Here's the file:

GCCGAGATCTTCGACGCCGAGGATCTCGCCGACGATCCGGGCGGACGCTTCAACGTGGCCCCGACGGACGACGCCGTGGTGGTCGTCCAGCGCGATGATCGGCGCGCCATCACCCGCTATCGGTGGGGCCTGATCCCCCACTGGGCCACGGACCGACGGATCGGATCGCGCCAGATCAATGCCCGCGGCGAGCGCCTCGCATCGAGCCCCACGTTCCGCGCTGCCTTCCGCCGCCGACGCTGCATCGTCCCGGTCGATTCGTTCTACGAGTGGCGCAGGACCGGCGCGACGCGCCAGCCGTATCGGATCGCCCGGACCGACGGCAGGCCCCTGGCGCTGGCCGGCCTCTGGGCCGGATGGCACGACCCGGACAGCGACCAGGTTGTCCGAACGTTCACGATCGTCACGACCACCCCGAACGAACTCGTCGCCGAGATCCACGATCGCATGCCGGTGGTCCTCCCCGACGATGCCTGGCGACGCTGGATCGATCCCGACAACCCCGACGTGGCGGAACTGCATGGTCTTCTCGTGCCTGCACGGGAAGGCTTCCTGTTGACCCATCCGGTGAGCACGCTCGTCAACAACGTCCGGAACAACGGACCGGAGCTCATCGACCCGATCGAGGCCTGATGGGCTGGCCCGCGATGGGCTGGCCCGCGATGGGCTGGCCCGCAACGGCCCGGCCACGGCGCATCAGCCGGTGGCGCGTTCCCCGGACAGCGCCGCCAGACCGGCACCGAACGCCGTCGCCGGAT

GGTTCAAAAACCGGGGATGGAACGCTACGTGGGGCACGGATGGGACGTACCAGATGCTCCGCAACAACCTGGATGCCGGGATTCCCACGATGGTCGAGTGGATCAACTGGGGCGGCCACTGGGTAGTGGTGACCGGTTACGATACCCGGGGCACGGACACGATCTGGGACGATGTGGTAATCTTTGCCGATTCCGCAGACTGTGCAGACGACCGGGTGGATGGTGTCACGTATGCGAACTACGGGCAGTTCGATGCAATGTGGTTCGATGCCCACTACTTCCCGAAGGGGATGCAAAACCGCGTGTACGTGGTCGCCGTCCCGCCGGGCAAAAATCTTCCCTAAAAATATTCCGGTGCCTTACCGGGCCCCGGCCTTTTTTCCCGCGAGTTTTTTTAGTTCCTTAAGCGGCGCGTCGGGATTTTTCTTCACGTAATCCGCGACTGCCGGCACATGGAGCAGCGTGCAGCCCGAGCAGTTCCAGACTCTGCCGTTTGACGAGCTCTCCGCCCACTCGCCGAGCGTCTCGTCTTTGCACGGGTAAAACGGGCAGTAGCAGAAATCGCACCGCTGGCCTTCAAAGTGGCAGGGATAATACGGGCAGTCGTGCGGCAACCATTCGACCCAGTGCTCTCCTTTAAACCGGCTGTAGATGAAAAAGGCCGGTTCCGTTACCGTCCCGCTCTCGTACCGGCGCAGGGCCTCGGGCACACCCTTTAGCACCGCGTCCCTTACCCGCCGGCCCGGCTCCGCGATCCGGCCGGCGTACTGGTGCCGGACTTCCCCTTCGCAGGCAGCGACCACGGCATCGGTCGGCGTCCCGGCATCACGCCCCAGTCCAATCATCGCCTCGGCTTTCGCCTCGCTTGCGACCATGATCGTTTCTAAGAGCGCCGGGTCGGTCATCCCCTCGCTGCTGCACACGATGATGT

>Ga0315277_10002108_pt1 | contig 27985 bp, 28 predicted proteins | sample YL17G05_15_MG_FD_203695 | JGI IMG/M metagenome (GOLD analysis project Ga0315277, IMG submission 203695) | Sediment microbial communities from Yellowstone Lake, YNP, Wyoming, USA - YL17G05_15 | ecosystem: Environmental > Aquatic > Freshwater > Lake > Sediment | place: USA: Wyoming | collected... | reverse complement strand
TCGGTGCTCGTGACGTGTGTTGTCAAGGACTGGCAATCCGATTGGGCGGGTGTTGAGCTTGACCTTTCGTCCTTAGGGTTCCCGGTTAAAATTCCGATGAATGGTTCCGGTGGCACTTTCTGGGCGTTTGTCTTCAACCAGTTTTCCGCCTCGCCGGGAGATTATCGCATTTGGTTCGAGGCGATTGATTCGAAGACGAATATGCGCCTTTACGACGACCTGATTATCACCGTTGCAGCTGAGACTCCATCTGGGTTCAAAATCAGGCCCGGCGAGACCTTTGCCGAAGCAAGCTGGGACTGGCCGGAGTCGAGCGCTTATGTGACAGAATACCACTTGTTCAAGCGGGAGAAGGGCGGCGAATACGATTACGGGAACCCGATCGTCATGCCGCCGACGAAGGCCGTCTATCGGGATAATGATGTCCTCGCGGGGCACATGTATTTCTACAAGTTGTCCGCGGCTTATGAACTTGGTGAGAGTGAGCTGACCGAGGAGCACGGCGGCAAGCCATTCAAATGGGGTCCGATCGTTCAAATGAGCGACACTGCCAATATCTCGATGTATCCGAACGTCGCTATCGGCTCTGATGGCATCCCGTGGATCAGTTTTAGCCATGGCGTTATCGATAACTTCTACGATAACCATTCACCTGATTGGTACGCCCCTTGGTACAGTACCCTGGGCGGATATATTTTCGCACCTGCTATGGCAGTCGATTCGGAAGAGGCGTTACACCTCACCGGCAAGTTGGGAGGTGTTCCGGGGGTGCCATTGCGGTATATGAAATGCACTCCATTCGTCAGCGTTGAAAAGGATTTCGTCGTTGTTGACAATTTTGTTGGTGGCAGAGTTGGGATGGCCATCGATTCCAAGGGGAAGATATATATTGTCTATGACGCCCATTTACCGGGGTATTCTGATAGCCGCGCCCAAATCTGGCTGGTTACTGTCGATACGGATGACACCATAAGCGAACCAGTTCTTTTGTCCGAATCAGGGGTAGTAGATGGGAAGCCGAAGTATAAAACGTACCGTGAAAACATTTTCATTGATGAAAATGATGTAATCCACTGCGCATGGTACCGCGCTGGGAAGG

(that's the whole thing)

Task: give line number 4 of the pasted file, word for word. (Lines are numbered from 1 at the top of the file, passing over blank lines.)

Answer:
TCGGTGCTCGTGACGTGTGTTGTCAAGGACTGGCAATCCGATTGGGCGGGTGTTGAGCTTGACCTTTCGTCCTTAGGGTTCCCGGTTAAAATTCCGATGAATGGTTCCGGTGGCACTTTCTGGGCGTTTGTCTTCAACCAGTTTTCCGCCTCGCCGGGAGATTATCGCATTTGGTTCGAGGCGATTGATTCGAAGACGAATATGCGCCTTTACGACGACCTGATTATCACCGTTGCAGCTGAGACTCCATCTGGGTTCAAAATCAGGCCCGGCGAGACCTTTGCCGAAGCAAGCTGGGACTGGCCGGAGTCGAGCGCTTATGTGACAGAATACCACTTGTTCAAGCGGGAGAAGGGCGGCGAATACGATTACGGGAACCCGATCGTCATGCCGCCGACGAAGGCCGTCTATCGGGATAATGATGTCCTCGCGGGGCACATGTATTTCTACAAGTTGTCCGCGGCTTATGAACTTGGTGAGAGTGAGCTGACCGAGGAGCACGGCGGCAAGCCATTCAAATGGGGTCCGATCGTTCAAATGAGCGACACTGCCAATATCTCGATGTATCCGAACGTCGCTATCGGCTCTGATGGCATCCCGTGGATCAGTTTTAGCCATGGCGTTATCGATAACTTCTACGATAACCATTCACCTGATTGGTACGCCCCTTGGTACAGTACCCTGGGCGGATATATTTTCGCACCTGCTATGGCAGTCGATTCGGAAGAGGCGTTACACCTCACCGGCAAGTTGGGAGGTGTTCCGGGGGTGCCATTGCGGTATATGAAATGCACTCCATTCGTCAGCGTTGAAAAGGATTTCGTCGTTGTTGACAATTTTGTTGGTGGCAGAGTTGGGATGGCCATCGATTCCAAGGGGAAGATATATATTGTCTATGACGCCCATTTACCGGGGTATTCTGATAGCCGCGCCCAAATCTGGCTGGTTACTGTCGATACGGATGACACCATAAGCGAACCAGTTCTTTTGTCCGAATCAGGGGTAGTAGATGGGAAGCCGAAGTATAAAACGTACCGTGAAAACATTTTCATTGATGAAAATGATGTAATCCACTGCGCATGGTACCGCGCTGGGAAGG